May 2, 2017

May 2, 2017
Mary with collage and clutter

Monday, December 3, 2012

Family History

Growing up, I knew I belonged in my family tree, but I suspected that I was somehow different than the others.

On my mother’s side, I had Grandmom and Granddad, three aunts (two of them closer in age to me than to my mother), one uncle, and some great aunts, great uncles and cousins-some-number- of- times-removed.  Uncles and aunts married uncles and aunts, and first cousins were born.

I loved to hear stories from times and places I hadn’t known.  When I got a call that Granddad had died, I flew home from Dallas for the funeral, expecting a miserable time. There was a lot of sadness, but a lot of joy, too. After the burial, the family sat in the parlor and the older ones told stories about Granddad.

He had been a six-foot-two lanky young man whose ears stuck out from under the hat he liked to wear. I am imagine that he was somewhere between a dandy and a good ol’ boy. He worked for the Seboard Railroad.

Once, when his young family returned home from a vacation, they found that a burglar had ransacked their home. Someone called the police while Granddad kept an eye—and a rifle—on the burglar. The burglar started walking, and Granddad followed down a dark road and into the woods: the burglar in front and Granddad behind him, gun pointed.

I think the burglar must have known that Granddad was really a pussy cat at heart. The burglar kept telling Granddad to stop following him. The burglar finally turned around and threatened, “If you don’t stop following me, I’m going to kill you.”

The room of mourners erupted in laughter, and Dad summarized the punch line: “He had the gun and that burglar threatened to kill HIM!” Everybody laughed again.

Once, I went to the nursing home with Mom and Grandmom to see Mom’s uncle, who had emphysema and was really sick. He had a trach in his throat, and I remember that he smoked from his trach. I was still in elementary school, but the image had a strong impression on me. I never smoked. Not a thing. Not once.

Aunt Mary Ann, the family storyteller, told us about other ancestors, like her Uncle Bubba who looked so much like Clark Gable that people would see him on the sidewalk and pull over to get his autograph.

Mary Ann also told us about our ancestor Ferdinand Vandeveer Hayden, who mapped much of what is now “Hayden Valley” in Yosemite and fathered a child with a Native American woman, though neither mother nor child made it into the official family records.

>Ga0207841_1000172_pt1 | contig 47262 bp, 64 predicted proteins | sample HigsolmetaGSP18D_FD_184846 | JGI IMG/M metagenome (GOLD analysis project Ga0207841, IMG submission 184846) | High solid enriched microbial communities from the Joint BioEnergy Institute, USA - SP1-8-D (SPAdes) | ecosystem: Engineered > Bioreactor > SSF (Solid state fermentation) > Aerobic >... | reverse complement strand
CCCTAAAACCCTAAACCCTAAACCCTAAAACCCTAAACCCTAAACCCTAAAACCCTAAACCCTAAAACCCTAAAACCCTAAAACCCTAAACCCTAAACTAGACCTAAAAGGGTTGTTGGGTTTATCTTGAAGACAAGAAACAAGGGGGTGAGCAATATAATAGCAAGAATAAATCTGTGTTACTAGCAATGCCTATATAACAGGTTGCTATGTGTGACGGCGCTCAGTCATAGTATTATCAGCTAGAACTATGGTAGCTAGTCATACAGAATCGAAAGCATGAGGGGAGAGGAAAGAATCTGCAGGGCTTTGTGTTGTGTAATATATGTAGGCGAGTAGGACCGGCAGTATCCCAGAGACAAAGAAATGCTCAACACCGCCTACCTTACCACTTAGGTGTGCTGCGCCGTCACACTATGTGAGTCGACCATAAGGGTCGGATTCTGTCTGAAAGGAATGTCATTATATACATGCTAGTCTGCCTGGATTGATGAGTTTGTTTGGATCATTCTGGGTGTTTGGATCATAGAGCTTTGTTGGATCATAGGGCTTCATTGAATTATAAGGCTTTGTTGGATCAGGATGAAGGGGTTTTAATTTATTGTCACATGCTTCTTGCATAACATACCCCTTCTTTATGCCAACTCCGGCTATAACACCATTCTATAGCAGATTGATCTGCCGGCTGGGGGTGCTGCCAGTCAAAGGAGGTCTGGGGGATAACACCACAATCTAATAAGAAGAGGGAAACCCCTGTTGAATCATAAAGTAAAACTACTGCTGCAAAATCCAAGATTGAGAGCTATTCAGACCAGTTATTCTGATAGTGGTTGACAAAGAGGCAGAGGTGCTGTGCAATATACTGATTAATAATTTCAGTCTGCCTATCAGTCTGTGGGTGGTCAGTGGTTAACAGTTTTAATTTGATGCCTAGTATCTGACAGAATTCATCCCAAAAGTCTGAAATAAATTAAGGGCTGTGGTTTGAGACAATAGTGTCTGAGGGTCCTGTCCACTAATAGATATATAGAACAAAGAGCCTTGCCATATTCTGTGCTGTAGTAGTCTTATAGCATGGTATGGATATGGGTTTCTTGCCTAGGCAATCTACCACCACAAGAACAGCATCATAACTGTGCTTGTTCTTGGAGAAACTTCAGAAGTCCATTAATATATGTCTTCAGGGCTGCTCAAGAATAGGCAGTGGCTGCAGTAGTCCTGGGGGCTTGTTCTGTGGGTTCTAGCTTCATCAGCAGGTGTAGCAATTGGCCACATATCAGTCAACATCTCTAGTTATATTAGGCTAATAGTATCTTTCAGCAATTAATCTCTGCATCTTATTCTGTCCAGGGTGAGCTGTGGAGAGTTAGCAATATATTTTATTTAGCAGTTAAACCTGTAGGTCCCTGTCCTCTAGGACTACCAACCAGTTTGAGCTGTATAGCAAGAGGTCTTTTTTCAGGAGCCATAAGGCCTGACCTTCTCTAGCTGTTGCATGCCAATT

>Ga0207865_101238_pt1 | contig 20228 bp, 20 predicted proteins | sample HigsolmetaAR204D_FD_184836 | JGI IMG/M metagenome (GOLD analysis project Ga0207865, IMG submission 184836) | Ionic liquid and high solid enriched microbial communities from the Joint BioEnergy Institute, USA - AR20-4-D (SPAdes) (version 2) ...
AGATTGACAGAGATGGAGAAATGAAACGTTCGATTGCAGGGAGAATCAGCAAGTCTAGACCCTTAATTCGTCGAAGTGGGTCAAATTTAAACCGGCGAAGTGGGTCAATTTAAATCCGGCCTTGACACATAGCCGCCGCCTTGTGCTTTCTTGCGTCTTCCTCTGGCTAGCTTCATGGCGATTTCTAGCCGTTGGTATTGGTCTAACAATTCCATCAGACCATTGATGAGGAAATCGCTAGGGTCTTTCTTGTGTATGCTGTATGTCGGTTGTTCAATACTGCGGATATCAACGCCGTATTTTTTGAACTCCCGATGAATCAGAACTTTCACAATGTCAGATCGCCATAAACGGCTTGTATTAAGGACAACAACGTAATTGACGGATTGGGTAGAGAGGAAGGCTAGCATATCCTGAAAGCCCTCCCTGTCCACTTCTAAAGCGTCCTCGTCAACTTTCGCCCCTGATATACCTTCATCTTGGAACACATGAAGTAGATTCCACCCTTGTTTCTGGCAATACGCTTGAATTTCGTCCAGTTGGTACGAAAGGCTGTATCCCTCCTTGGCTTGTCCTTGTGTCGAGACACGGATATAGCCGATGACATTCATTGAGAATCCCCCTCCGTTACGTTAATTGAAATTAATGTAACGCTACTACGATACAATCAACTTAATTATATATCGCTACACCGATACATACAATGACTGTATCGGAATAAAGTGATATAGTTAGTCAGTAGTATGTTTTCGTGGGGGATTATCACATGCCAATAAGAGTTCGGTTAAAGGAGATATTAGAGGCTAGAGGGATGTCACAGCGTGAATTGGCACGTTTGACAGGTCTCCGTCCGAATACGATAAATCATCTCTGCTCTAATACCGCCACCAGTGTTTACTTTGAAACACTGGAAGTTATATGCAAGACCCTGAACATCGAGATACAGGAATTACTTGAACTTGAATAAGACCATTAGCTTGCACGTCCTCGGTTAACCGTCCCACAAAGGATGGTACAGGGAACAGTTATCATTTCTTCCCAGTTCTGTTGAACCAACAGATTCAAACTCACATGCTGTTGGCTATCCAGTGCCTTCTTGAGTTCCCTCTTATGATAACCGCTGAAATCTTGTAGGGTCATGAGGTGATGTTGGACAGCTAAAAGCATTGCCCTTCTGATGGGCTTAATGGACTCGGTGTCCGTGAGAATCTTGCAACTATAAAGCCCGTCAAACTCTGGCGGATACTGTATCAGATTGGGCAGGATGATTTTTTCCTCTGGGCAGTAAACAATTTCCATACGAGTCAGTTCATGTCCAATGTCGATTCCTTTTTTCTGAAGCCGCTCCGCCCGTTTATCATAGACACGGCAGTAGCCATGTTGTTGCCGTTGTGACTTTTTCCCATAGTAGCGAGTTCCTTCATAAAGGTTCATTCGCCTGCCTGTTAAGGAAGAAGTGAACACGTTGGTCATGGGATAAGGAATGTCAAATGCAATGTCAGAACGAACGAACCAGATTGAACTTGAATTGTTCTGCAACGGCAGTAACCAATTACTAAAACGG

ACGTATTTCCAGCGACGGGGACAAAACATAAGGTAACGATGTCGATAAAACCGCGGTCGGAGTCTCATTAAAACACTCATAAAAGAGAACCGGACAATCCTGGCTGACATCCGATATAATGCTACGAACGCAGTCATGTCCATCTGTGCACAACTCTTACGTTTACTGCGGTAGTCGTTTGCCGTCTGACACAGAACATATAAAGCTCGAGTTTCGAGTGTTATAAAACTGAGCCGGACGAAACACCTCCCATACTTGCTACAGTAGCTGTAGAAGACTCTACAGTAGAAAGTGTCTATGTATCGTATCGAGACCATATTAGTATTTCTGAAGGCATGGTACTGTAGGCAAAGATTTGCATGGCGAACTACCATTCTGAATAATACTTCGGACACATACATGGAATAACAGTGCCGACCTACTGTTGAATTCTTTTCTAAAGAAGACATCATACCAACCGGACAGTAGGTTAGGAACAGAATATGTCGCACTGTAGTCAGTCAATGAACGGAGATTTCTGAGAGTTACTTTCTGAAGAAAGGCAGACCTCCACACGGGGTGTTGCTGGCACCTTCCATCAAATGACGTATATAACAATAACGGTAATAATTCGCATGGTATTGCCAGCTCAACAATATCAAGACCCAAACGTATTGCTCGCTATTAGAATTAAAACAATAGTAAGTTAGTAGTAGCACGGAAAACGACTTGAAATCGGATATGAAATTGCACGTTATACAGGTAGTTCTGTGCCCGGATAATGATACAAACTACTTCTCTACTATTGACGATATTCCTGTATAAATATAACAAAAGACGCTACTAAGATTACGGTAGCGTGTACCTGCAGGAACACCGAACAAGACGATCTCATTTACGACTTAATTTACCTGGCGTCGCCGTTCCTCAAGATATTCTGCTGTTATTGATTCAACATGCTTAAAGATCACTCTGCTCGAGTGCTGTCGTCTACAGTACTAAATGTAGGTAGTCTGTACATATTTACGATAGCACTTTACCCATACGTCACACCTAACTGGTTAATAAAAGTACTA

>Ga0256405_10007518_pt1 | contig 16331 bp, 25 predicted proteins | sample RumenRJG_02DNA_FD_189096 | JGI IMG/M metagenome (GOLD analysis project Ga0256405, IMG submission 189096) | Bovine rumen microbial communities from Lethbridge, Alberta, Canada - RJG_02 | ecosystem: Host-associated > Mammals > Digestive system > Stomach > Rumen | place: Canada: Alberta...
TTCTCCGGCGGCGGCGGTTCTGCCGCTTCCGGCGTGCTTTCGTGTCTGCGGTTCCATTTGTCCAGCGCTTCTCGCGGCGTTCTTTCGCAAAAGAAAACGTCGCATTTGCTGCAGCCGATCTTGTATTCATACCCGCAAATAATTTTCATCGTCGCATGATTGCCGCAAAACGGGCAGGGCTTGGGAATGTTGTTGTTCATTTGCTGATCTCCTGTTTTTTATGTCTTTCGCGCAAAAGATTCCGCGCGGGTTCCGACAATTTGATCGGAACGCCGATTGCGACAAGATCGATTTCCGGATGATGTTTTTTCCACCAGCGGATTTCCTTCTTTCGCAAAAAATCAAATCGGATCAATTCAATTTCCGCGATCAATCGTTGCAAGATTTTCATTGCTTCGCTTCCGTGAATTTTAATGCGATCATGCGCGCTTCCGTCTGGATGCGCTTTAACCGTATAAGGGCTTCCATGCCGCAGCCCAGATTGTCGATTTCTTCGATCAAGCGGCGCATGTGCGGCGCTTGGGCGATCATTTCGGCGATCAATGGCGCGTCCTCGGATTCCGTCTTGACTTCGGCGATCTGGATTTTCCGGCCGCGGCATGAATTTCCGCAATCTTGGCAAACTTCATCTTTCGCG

On my dad’s side of the family, Granddaddy died when I was three years old, but I knew Grandmother and several great aunts, especially Ben (nicknamed Ben by my grandmother after the turn-of-the-century cartoon character “Ben Puttin’ It Off, who was a procrastinator like Ben.)

I always seemed to have the most in common with Dad’s sister, Aunt Myra, who liked to read like I did, and she gave me bear hugs and called Dad “Archie” (from the sit com “All in the Family”) when he rolled his eyes.

Aunt Leona and Uncle Bill, who was born on January 2, 1900 and who was not ticklish, lived with Ben at the farm where Grandmother grew up (next to the farm where Granddaddy grew up).

Each summer, this family of Aunt Myra and her husband and my cousins and lots of great aunts and uncles and cousins-some-number-of-time- removed vacationed at a North Carolina beach. We rented three houses and moved easily among all of the houses.

Afternoons, everyone went to the sound, where the young ones (that included Mom and Dad) water-skied and those with grey hair sat in the shade and ate watermelon.

This family told stories, too, though when Grandmother and Great Aunt Ben got to reminiscing, they laughed so hard that I couldn’t understand a word they said.

I’ve always loved to hear family stories, to know something about where I came from, but I also wonder about the stories that haven’t made it into family lore.

As a lesbian, I wonder if anyone else through the years was GLBTQ. I know that there were some single women along the way, but I don’t know if any of these single women were lesbians. I know that some aunts and uncles had names unusual for their genders, like Aunt Jim and Uncle Lola, but for all I know the names came from some story, like Aunt Ben being named for the cartoon character.

(Of course, I also can’t assume that the married people were straight.)

I ache to know my family’s invisible history, to know if there were rule-breakers before me or ancestors with brain tumors and what their lives were like.

Mom’s cousin--a paternal Uncle Frank's son--Sam updated that family tree a few years back, and to his credit, he listed Ann as my partner. Ann’s not in the silent edge just off the picture.

I suspect I’m not the first lesbian in this family, and I suspect I won’t be the last. For the future generations, there will be at least one record that shows that our family embraced each person.

For that, many thanks, Sam. And to the family storyteller, Mary Ann, thanks for the stories. They connect me to my past and remind me that in this family, I belong.

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